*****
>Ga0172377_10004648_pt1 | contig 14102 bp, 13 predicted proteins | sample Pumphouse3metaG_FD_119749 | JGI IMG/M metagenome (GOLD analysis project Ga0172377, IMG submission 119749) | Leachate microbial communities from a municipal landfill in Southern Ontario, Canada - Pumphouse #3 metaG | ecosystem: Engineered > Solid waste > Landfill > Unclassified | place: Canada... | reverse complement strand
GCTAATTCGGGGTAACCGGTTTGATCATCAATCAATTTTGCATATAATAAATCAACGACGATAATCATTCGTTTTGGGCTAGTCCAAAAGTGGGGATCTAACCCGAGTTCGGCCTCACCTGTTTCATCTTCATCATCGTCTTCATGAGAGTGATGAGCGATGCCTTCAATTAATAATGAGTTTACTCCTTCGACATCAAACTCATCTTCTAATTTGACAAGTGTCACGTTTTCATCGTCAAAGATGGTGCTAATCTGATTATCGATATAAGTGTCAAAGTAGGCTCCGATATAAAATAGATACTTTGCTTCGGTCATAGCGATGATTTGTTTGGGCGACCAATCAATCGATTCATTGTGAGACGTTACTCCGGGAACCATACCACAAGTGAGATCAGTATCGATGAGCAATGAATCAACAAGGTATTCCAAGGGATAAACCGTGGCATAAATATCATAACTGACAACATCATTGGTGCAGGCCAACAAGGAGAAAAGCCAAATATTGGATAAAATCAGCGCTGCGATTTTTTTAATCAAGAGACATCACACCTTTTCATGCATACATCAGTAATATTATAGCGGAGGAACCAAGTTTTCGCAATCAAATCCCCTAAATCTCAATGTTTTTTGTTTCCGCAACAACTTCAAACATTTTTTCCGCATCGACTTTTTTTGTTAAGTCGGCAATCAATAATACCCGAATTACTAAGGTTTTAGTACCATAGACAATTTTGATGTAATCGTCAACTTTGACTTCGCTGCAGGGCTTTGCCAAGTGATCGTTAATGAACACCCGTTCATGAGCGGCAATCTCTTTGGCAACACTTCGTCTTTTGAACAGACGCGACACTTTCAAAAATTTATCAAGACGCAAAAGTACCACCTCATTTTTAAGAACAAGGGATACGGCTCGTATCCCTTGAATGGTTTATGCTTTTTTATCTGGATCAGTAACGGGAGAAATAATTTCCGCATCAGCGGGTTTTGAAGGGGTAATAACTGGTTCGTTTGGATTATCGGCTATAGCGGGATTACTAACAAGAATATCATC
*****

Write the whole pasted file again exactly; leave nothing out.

>Ga0172377_10004648_pt1 | contig 14102 bp, 13 predicted proteins | sample Pumphouse3metaG_FD_119749 | JGI IMG/M metagenome (GOLD analysis project Ga0172377, IMG submission 119749) | Leachate microbial communities from a municipal landfill in Southern Ontario, Canada - Pumphouse #3 metaG | ecosystem: Engineered > Solid waste > Landfill > Unclassified | place: Canada... | reverse complement strand
GCTAATTCGGGGTAACCGGTTTGATCATCAATCAATTTTGCATATAATAAATCAACGACGATAATCATTCGTTTTGGGCTAGTCCAAAAGTGGGGATCTAACCCGAGTTCGGCCTCACCTGTTTCATCTTCATCATCGTCTTCATGAGAGTGATGAGCGATGCCTTCAATTAATAATGAGTTTACTCCTTCGACATCAAACTCATCTTCTAATTTGACAAGTGTCACGTTTTCATCGTCAAAGATGGTGCTAATCTGATTATCGATATAAGTGTCAAAGTAGGCTCCGATATAAAATAGATACTTTGCTTCGGTCATAGCGATGATTTGTTTGGGCGACCAATCAATCGATTCATTGTGAGACGTTACTCCGGGAACCATACCACAAGTGAGATCAGTATCGATGAGCAATGAATCAACAAGGTATTCCAAGGGATAAACCGTGGCATAAATATCATAACTGACAACATCATTGGTGCAGGCCAACAAGGAGAAAAGCCAAATATTGGATAAAATCAGCGCTGCGATTTTTTTAATCAAGAGACATCACACCTTTTCATGCATACATCAGTAATATTATAGCGGAGGAACCAAGTTTTCGCAATCAAATCCCCTAAATCTCAATGTTTTTTGTTTCCGCAACAACTTCAAACATTTTTTCCGCATCGACTTTTTTTGTTAAGTCGGCAATCAATAATACCCGAATTACTAAGGTTTTAGTACCATAGACAATTTTGATGTAATCGTCAACTTTGACTTCGCTGCAGGGCTTTGCCAAGTGATCGTTAATGAACACCCGTTCATGAGCGGCAATCTCTTTGGCAACACTTCGTCTTTTGAACAGACGCGACACTTTCAAAAATTTATCAAGACGCAAAAGTACCACCTCATTTTTAAGAACAAGGGATACGGCTCGTATCCCTTGAATGGTTTATGCTTTTTTATCTGGATCAGTAACGGGAGAAATAATTTCCGCATCAGCGGGTTTTGAAGGGGTAATAACTGGTTCGTTTGGATTATCGGCTATAGCGGGATTACTAACAAGAATATCATC